You might wonder why Ezekiel finishes the book in a seemingly boring way after writing one of the most fascinating books in the entire Bible. He's like that dull person you know who enjoys telling you incredibly dull facts, such as the emission numbers of a 1988 Chrysler Fifth Avenue compared to a Toyota Tercel. You’re glad they’re having fun, but you want out of the conversation.
One thing I’ve found in studying the Bible over the years is that sometimes the seemingly boring parts are actually some of the important parts. The parts that make you scratch your head, the parts that we’re tempted to skip over, actually have something important to say.
Today’s passage is a case in point. In the middle of the seemingly boring end of the book of Ezekiel, Ezekiel communicates a message to us. And it’s one we need to hear.
Here is the essence of the message.
God Will Restore the World
Where did I get this from?
If you read chapters 40 to 48, you discover that Ezekiel’s vision is about nothing less than the reordering of the entire world. It begins with the recreation of his people in chapter 37. But then you get this description of a renewed creation, of a heaven-on-earth place. It’s like if you took the Garden of Eden — the paradise of Genesis 2, before sin entered the world — and combined it with a new Temple. It’s not an earthy Temple. It’s not Solomon’s Temple or the second Temple of Jesus’ day. It’s a heavenly ideal that will become the new reality as God renews and restores the world.
Remember the purpose of the Temple? The Temple is where God lives on earth. That’s why it was so important in Israel’s history. The Temple is where God lived with his people. So when Ezekiel gives this picture of this heavenly Temple, he’s saying that God will once again live with his people. Unlike the Temple of Ezekiels day, this will be a purified Temple with a restored priesthood that can worship God faithfully.
At the center of this restored creation will be God’s holy people. In the Temple of Ezekiel’s day, walls surrounded the Temple to keep the people out. In the vision that Ezekiel has, the walls are there to keep people in, close to the presence of God. This is an amazing picture.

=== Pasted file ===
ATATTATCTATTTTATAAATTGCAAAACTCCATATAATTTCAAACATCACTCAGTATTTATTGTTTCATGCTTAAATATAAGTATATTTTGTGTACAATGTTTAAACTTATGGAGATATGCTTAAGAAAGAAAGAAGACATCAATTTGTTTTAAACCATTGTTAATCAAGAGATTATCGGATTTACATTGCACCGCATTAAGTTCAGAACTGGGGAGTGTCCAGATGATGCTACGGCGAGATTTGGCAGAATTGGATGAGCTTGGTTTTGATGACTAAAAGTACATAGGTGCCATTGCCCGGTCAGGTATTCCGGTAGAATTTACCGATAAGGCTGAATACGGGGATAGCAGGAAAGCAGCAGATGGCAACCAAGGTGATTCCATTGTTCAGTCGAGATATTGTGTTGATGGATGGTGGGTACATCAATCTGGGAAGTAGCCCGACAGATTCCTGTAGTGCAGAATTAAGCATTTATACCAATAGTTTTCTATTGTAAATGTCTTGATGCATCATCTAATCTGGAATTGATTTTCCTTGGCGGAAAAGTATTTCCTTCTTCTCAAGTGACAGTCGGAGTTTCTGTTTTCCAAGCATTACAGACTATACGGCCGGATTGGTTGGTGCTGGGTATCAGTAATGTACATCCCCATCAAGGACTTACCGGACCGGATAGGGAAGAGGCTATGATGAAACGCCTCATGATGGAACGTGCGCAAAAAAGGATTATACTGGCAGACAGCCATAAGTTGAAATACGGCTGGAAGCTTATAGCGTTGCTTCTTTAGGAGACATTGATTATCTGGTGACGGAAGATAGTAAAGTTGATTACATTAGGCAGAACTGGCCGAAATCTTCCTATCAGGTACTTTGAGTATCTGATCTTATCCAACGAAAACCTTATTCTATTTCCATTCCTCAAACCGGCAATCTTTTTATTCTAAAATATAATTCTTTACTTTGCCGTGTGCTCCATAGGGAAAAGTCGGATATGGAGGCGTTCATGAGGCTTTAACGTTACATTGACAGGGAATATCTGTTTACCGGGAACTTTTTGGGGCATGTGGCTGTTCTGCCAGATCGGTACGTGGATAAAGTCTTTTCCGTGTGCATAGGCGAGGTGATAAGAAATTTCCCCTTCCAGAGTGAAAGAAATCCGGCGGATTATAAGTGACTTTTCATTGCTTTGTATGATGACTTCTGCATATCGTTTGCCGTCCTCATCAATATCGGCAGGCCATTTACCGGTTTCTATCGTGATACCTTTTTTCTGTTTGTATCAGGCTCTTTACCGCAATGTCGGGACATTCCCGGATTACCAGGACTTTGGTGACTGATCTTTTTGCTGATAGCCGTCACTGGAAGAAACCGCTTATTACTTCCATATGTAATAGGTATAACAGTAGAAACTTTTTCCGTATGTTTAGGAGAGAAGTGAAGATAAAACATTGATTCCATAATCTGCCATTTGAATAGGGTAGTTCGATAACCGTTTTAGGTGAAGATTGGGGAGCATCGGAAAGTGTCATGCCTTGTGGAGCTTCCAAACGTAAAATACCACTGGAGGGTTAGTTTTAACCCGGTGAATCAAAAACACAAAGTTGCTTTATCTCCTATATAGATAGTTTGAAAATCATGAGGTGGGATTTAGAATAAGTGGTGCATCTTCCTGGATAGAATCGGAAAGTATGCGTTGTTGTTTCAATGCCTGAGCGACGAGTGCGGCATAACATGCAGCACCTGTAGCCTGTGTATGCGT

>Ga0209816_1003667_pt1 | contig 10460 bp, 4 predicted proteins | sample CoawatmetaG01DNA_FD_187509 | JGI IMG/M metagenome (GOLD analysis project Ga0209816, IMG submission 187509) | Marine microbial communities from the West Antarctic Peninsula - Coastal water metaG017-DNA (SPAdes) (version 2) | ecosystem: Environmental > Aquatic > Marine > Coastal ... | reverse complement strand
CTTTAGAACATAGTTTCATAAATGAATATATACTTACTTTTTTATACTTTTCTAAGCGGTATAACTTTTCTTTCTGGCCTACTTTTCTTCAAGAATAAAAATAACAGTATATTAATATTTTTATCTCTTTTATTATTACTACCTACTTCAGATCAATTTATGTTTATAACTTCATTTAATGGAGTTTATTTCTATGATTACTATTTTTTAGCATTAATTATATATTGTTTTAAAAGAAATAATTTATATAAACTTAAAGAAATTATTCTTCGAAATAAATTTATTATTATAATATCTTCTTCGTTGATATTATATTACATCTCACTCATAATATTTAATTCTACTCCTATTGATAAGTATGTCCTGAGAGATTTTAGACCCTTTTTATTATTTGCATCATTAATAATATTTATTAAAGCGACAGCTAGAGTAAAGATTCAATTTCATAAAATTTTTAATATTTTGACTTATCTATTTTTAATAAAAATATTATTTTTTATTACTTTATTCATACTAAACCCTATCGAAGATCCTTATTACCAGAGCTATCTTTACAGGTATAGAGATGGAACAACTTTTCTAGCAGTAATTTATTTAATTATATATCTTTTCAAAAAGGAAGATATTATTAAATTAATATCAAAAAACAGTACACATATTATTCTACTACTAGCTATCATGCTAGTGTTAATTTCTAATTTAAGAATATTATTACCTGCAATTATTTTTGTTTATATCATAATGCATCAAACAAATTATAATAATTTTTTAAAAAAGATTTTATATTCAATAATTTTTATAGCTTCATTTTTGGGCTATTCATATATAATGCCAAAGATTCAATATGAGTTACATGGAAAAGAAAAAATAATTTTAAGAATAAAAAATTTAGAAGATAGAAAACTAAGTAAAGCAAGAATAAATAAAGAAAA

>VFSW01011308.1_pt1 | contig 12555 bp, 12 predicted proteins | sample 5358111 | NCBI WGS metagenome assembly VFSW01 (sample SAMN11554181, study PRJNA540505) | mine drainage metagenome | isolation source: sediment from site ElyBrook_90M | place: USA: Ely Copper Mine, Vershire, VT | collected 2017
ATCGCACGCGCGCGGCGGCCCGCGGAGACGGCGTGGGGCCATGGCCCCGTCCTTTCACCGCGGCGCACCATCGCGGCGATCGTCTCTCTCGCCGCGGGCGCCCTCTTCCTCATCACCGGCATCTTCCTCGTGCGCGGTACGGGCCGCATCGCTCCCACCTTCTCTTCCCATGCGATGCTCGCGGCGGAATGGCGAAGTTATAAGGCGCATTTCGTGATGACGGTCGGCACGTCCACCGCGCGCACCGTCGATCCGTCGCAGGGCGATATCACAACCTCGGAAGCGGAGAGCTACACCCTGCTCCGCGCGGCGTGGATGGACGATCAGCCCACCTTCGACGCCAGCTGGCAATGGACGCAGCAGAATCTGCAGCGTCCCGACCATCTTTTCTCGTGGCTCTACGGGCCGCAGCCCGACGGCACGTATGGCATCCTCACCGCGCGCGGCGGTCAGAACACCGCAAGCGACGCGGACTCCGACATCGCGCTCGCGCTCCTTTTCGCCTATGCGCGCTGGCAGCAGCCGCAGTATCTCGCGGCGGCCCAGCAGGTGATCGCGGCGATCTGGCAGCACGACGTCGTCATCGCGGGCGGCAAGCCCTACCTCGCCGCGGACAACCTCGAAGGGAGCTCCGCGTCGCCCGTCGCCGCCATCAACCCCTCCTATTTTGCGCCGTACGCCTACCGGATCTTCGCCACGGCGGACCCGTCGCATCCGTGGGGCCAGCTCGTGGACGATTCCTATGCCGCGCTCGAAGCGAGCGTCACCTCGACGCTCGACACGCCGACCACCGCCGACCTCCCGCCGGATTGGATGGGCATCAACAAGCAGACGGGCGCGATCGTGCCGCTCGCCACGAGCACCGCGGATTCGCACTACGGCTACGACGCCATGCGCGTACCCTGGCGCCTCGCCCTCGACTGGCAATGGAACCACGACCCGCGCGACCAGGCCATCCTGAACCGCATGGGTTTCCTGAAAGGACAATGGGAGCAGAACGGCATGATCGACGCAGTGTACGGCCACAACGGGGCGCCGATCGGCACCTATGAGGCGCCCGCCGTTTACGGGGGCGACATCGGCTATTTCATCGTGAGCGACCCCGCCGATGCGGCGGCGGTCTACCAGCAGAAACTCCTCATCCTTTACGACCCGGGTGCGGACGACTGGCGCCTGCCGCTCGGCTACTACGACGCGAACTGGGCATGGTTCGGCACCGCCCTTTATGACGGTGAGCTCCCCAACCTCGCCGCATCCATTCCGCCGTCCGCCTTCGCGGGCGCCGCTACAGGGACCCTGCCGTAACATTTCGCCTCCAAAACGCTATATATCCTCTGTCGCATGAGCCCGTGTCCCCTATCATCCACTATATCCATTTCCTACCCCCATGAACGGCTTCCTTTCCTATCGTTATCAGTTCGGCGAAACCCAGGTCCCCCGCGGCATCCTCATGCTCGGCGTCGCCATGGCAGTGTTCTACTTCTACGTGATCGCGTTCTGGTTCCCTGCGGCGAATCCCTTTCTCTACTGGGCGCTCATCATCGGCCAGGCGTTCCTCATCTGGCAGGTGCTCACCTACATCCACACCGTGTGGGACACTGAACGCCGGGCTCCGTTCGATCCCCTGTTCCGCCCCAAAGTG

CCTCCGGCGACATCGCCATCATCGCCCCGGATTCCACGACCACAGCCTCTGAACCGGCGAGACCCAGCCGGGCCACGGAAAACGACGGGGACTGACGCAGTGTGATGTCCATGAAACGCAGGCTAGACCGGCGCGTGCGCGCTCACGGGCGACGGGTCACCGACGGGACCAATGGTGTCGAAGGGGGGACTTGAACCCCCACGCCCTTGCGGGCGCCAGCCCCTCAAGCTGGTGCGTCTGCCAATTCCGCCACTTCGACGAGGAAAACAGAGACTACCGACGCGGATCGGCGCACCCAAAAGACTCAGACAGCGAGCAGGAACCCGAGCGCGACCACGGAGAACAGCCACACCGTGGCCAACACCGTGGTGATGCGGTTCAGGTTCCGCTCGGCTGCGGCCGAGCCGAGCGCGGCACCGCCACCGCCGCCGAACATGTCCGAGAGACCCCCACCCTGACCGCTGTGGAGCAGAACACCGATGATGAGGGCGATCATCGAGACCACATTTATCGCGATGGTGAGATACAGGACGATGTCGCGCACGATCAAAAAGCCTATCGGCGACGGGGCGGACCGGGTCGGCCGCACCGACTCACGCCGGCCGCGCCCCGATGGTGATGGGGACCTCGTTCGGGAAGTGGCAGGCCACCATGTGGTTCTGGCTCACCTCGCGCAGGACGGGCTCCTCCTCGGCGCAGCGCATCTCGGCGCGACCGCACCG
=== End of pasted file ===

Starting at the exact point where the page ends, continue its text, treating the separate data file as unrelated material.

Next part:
You see echoes of this vision in Revelation too:
And I saw the holy city, new Jerusalem, coming down out of heaven from God, prepared as a bride adorned for her husband. And I heard a loud voice from the throne saying, “Behold, the dwelling place of God is with man. He will dwell with them, and they will be his people, and God himself will be with them as their God. (Revelation 21:2-3)
What is the future of the world? God is going to restore it to what it should be. Our ultimate future is not heaven. Our ultimate future is a restored earth. As Mike Wittmer says, “We don’t hope merely for the day when we go to live with God, but ultimately for that final day when God comes to live with us.”
We sometimes sing a song called “Is He Worthy?” It includes these words:
Do you feel the world is broken? (We do)
Do you feel the shadows deepen? (We do)...
Do you wish that you could see it, all made new? (We do)
We have this longing for the world to be made right, for the world to be the way that it should be. Ezekiel tells us: God will restore the world. It will be the way that we long for it to be. A new heaven and a new earth will replace the old heaven and earth. God will make all things right. That is our hope. It’s what we can look forward to experiencing one day.
That is why the end of Ezekiel isn’t boring at all. It’s describing what we long to experience. God will restore the world. But that’s not all.
The Highlight of This New Creation Will Be God Living With Us
Ezekiel 43 gives us an amazing picture.